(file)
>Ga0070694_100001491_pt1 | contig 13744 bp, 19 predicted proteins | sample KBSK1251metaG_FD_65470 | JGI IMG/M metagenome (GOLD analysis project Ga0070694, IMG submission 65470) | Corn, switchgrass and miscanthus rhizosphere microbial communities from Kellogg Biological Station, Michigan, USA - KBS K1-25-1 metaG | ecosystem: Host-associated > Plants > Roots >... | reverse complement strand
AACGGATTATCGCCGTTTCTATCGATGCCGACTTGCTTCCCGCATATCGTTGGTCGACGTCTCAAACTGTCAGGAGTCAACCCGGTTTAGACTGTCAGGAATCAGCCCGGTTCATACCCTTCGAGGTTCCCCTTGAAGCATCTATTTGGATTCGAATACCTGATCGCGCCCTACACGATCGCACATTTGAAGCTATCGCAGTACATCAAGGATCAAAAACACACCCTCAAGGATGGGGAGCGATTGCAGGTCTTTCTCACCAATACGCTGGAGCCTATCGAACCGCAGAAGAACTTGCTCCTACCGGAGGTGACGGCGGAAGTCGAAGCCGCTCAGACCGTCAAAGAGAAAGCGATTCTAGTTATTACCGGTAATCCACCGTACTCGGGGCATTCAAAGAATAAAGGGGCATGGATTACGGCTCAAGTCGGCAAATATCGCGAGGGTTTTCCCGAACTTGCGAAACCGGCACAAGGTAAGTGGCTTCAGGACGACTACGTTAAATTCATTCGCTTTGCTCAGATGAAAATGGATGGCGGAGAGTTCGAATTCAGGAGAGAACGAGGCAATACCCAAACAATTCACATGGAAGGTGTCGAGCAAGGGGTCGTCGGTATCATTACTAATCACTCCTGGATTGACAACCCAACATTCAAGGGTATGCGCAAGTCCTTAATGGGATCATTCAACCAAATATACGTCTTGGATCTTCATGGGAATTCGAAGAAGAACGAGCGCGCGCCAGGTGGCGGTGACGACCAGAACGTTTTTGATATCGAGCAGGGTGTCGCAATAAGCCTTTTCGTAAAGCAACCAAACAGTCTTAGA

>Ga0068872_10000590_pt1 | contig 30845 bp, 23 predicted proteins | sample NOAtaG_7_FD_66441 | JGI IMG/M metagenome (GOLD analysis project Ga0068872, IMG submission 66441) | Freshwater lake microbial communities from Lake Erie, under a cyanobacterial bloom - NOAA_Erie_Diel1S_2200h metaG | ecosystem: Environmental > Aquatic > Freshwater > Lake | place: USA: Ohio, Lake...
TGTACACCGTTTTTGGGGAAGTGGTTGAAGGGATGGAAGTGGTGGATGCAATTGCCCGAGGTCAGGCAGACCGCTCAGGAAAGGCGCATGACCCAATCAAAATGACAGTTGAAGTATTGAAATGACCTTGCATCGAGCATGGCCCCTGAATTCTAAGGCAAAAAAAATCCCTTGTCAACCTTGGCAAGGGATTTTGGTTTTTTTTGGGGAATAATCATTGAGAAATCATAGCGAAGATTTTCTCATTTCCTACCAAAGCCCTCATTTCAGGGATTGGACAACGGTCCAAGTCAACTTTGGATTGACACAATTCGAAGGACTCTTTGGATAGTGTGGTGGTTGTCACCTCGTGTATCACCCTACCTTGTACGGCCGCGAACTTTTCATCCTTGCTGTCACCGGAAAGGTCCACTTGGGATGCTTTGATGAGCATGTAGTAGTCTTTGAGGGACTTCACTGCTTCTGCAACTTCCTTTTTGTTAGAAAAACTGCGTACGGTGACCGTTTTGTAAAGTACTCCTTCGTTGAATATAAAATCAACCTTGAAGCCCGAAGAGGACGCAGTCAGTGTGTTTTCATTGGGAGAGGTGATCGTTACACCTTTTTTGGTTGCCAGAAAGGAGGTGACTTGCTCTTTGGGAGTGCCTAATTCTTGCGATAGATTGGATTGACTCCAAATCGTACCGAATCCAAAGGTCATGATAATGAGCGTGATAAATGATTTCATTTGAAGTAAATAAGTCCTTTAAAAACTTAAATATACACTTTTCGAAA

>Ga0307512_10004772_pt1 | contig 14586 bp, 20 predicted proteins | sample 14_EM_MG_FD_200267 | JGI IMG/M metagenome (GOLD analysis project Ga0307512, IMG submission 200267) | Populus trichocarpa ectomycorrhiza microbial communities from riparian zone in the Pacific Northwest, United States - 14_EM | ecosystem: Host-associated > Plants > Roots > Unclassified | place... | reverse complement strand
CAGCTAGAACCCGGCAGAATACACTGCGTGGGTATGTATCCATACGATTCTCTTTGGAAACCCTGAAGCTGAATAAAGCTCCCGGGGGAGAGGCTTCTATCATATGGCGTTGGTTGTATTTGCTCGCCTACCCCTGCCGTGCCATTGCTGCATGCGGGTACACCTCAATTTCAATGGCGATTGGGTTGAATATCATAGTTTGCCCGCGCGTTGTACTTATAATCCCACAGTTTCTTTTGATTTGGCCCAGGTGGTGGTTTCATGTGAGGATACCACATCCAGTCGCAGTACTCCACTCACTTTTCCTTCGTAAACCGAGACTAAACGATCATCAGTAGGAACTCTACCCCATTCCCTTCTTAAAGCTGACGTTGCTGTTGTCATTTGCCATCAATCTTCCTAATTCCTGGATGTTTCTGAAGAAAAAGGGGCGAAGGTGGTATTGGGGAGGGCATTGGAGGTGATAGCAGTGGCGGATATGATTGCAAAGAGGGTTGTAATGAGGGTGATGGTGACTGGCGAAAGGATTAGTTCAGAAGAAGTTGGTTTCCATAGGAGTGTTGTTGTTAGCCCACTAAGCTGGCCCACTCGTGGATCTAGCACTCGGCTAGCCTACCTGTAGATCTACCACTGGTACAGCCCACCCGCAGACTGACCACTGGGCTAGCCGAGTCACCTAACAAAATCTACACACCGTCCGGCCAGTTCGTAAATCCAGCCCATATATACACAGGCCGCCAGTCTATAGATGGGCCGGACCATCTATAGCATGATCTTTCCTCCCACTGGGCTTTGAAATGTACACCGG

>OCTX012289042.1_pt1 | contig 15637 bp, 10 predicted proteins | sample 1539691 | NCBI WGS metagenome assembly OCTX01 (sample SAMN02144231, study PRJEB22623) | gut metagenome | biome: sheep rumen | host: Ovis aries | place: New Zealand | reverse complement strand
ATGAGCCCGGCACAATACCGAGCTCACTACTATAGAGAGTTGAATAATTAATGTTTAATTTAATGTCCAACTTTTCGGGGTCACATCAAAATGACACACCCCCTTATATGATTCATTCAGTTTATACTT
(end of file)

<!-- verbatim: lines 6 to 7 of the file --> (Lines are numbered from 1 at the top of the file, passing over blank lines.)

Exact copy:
CAGCTAGAACCCGGCAGAATACACTGCGTGGGTATGTATCCATACGATTCTCTTTGGAAACCCTGAAGCTGAATAAAGCTCCCGGGGGAGAGGCTTCTATCATATGGCGTTGGTTGTATTTGCTCGCCTACCCCTGCCGTGCCATTGCTGCATGCGGGTACACCTCAATTTCAATGGCGATTGGGTTGAATATCATAGTTTGCCCGCGCGTTGTACTTATAATCCCACAGTTTCTTTTGATTTGGCCCAGGTGGTGGTTTCATGTGAGGATACCACATCCAGTCGCAGTACTCCACTCACTTTTCCTTCGTAAACCGAGACTAAACGATCATCAGTAGGAACTCTACCCCATTCCCTTCTTAAAGCTGACGTTGCTGTTGTCATTTGCCATCAATCTTCCTAATTCCTGGATGTTTCTGAAGAAAAAGGGGCGAAGGTGGTATTGGGGAGGGCATTGGAGGTGATAGCAGTGGCGGATATGATTGCAAAGAGGGTTGTAATGAGGGTGATGGTGACTGGCGAAAGGATTAGTTCAGAAGAAGTTGGTTTCCATAGGAGTGTTGTTGTTAGCCCACTAAGCTGGCCCACTCGTGGATCTAGCACTCGGCTAGCCTACCTGTAGATCTACCACTGGTACAGCCCACCCGCAGACTGACCACTGGGCTAGCCGAGTCACCTAACAAAATCTACACACCGTCCGGCCAGTTCGTAAATCCAGCCCATATATACACAGGCCGCCAGTCTATAGATGGGCCGGACCATCTATAGCATGATCTTTCCTCCCACTGGGCTTTGAAATGTACACCGG

>OCTX012289042.1_pt1 | contig 15637 bp, 10 predicted proteins | sample 1539691 | NCBI WGS metagenome assembly OCTX01 (sample SAMN02144231, study PRJEB22623) | gut metagenome | biome: sheep rumen | host: Ovis aries | place: New Zealand | reverse complement strand